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Pronunciation: 「 失礼します 」

yukio_michael

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My querry in this thread concerns the pronunciation of the word, 失礼 (しつれい) shitsurei. It seems as if, even when I had previously heard this word, I wasn't aware that I was hearing it--- I didn't catch it until quite recently.

It seems like the first part of shitsu (失) the kanji meaning "to lose", is devoiced, so, when someone says, shitsurei shimasu, I only seem to hear the ~tsurei shimasu.

Similarly, I had to practice a bit to pronounce words like, 一人 (ひとり), hitori, and have similar issue with words like hina matsuri.

Can anyone give me some advice on how best to pronounce words that have vowels that become devoiced at their beginnings? Maybe where I could hear samples of words like this?

Thanks!
 

nice gaijin

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I used that a few times today; if you want to practice saying it, try whispering "sheets" really fast to yourself; don't voice the "ee" sound, and you don't have to pull your lips that far back if at all, but that's approximately the positioning of your articulators for that unvoiced vowel.

The Japanese /h/ phoneme is quite varied in comparison to other consonants; the articulation of the consonant in ひ is different from that in は, へ, and ほ. Whereas the /h/ sound in 橋 or 横浜 is a glottal fricative (similar to the English /h/ phoneme present in "how," "hawk," and "hand"), when followed by an /i/ vowel, the pronunciation is closer to the [ç] allophone, and is actually a palatal fricative. This means that the area of articulation is your hard palate as opposed to the back of your throat; the body of your tongue rises close to the roof of your mouth as you aspirate, making a sound similar to a leaking tire. However, I don't think that the /i/ sound in words like ひな祭り are unvoiced.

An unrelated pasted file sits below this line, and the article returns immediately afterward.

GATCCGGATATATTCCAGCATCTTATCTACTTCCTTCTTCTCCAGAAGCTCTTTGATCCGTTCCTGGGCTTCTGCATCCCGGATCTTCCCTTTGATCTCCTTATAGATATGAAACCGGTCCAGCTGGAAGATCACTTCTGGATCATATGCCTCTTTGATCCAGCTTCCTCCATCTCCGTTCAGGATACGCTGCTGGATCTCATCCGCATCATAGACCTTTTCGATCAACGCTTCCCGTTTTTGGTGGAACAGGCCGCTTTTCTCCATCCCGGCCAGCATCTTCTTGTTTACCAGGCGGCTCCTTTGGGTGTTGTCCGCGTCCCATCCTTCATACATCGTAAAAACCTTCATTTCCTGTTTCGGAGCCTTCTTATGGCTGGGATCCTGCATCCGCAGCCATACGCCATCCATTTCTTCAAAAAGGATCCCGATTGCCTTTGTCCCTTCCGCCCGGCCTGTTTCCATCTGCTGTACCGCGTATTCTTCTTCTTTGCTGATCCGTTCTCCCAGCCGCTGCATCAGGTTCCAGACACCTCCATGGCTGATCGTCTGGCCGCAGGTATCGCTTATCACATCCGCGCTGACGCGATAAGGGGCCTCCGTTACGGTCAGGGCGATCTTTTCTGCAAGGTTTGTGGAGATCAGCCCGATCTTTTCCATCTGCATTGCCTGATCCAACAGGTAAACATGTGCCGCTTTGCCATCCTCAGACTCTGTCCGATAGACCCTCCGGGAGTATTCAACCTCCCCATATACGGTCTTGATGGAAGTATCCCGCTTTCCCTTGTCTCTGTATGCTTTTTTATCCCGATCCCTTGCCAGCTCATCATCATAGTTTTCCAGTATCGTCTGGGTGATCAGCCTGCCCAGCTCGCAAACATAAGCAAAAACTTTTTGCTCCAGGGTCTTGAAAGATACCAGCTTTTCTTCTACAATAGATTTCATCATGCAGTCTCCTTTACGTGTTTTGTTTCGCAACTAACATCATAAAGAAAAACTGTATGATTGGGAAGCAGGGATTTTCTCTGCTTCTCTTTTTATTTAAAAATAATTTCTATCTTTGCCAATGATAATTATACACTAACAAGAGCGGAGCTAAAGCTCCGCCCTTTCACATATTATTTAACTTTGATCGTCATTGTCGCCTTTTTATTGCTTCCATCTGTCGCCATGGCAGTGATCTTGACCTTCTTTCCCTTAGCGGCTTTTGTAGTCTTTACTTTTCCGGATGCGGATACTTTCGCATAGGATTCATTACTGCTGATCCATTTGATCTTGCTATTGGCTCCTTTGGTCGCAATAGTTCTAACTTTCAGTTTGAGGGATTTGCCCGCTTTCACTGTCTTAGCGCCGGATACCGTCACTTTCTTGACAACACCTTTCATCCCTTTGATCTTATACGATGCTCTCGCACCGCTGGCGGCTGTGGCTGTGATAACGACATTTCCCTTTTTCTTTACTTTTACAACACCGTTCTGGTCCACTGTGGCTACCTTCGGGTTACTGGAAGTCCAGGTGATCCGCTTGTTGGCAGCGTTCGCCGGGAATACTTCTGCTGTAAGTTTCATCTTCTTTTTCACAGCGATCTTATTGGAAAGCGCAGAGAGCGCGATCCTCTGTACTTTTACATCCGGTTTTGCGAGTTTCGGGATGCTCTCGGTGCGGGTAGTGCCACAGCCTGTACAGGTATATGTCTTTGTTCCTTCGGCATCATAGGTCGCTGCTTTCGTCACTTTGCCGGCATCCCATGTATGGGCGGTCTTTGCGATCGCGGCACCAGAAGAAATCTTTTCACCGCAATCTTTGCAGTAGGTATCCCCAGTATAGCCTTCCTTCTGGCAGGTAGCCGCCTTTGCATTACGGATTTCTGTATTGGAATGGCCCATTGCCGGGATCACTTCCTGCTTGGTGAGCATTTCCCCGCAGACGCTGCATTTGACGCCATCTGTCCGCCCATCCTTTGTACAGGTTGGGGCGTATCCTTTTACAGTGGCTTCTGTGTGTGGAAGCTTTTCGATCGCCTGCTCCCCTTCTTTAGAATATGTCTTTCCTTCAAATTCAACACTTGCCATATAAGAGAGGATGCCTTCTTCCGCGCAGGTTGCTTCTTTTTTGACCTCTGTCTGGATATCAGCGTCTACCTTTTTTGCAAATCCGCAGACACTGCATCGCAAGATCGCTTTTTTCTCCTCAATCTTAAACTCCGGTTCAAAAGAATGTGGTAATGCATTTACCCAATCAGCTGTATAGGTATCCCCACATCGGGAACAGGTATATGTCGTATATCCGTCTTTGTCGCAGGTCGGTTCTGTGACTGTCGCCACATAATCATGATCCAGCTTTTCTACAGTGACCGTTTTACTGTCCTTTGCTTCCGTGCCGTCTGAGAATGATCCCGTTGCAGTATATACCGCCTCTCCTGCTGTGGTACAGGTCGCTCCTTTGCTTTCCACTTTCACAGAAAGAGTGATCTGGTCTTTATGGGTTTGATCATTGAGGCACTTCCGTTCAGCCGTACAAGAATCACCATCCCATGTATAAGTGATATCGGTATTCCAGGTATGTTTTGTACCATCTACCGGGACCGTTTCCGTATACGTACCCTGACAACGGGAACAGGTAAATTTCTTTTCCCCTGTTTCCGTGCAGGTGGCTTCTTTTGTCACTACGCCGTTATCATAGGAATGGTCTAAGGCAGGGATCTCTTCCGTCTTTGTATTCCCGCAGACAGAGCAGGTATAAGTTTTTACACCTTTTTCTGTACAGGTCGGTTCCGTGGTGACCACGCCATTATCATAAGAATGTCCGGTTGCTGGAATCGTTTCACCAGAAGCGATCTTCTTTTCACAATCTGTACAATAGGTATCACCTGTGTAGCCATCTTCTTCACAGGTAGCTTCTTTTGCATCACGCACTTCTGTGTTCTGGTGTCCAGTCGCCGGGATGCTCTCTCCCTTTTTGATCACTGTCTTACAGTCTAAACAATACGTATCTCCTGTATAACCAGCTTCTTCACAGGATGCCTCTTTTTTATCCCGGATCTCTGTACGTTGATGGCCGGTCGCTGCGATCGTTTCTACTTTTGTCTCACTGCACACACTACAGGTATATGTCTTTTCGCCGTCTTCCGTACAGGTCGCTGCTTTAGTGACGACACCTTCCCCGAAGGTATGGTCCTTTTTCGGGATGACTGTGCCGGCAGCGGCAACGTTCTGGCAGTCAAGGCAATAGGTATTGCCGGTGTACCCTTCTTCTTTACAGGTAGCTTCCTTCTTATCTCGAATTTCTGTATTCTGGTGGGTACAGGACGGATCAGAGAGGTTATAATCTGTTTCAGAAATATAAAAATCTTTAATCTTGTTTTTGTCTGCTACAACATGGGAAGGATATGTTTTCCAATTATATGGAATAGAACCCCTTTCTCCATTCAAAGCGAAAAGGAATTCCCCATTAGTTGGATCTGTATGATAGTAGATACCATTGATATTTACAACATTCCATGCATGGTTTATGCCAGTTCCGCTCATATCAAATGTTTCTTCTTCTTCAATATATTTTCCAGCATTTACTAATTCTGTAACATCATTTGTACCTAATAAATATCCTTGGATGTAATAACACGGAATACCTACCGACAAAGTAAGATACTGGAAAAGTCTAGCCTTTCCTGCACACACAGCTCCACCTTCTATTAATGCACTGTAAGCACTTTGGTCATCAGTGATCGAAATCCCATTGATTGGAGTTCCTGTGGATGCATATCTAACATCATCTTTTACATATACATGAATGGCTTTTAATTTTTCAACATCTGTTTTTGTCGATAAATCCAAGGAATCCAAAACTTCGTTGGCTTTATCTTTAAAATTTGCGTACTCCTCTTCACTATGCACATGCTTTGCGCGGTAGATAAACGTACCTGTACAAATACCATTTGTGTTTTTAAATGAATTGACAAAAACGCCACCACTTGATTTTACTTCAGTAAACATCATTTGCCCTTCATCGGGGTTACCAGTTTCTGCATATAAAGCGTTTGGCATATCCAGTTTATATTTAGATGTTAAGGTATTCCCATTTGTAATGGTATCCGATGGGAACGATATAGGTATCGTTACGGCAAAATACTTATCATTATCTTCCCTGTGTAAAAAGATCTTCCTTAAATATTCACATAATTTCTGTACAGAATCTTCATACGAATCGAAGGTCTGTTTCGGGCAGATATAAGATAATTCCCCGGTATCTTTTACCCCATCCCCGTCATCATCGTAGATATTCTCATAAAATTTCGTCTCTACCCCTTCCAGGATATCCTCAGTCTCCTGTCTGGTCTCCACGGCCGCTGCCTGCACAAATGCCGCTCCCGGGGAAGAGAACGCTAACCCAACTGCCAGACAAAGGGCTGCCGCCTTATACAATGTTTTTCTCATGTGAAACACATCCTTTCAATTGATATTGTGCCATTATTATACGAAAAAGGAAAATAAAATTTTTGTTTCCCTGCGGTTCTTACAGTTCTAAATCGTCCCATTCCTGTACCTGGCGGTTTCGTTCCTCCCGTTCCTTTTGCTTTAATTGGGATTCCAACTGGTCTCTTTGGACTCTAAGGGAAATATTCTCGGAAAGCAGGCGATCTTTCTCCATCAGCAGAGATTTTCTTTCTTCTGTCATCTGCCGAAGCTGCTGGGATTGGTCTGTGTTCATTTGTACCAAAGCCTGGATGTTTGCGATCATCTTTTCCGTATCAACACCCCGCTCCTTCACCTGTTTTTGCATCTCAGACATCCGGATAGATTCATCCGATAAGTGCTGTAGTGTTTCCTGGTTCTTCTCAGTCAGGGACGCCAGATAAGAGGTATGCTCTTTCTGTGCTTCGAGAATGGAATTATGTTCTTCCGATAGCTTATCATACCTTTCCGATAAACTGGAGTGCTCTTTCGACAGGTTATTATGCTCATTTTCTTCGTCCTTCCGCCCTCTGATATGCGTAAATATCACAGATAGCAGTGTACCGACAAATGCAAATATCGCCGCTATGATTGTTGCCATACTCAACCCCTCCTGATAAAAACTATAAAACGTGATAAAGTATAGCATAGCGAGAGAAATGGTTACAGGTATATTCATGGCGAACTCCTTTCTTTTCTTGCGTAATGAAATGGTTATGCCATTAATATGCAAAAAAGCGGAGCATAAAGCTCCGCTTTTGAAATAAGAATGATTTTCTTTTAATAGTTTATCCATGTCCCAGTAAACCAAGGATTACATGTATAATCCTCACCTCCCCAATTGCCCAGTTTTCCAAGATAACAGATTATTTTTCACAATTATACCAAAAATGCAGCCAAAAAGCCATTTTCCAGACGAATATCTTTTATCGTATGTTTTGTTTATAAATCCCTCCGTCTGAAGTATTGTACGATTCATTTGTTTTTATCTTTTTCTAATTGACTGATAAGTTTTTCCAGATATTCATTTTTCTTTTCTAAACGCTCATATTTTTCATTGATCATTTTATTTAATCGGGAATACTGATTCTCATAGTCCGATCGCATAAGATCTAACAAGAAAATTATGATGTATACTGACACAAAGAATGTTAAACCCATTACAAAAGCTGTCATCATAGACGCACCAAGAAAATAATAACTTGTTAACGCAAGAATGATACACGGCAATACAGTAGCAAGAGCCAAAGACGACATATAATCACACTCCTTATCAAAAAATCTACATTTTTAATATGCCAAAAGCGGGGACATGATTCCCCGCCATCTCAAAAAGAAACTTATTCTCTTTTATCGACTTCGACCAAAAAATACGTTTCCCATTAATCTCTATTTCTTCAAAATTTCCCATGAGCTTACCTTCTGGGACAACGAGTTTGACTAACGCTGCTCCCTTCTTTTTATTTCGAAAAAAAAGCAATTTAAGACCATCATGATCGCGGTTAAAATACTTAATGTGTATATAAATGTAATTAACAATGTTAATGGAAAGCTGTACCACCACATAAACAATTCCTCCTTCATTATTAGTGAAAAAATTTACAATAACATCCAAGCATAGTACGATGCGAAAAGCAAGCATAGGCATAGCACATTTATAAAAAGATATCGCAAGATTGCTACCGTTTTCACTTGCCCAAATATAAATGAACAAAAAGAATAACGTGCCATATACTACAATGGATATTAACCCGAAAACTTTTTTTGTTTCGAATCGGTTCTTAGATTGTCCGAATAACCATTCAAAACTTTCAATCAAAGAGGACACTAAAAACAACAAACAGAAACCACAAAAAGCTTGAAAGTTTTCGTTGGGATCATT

Supervin

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... 失礼 (しつれい) shitsurei. ... I only seem to hear the ~tsurei shimasu.

Similarly, I had to practice a bit to pronounce words like, 一人 (ひとり), hitori, and have similar issue with words like hina matsuri.
I'd say 失礼します and ひ are separate issues.

The し sound is still present in 失礼します, but only very slightly as it seems to liaise with the つ sound, in a way that the 'i' sound in 'shi' is skipped.

Hmm, interesting. I wonder if other phrases also have a liaised しつ or if this a common occurrence in Japanese for this combination...
 

nice gaijin

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There are many unvoiced vowels in Japanese that give way to silent aspirated pauses. Of course it depends on what dialect one speaks; there are even varying vowel sets in different regions.
 

Glenn

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The general rule is that the high vowels ("i" and "u") become devoiced between unvoiced sounds and on unaccented syllables. Notice in しつれい that "sh" and "ts" are unvoiced, and し is unaccented, so "i" is devoiced. However, since what follows "u" is "r," a voiced sound, "u" keeps its voicing.

Also, all consonants are palatalized before the high front vowel ("i") in Japanese, which is why we have し as "shi" and not "si" and ち as "chi" and not "ti." It's also that funny "k" sound in き, like 来た, and the "h" sound that you mentioned in ひ.
 

yukio_michael

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I think as I gain confidence in my spoken Japanese, I'll be able to pronounce words more quickly, which I think is key in speaking Japanese, giving sylables the propper beat, and words like this will flow better.

Thanks everyone for the info.
 
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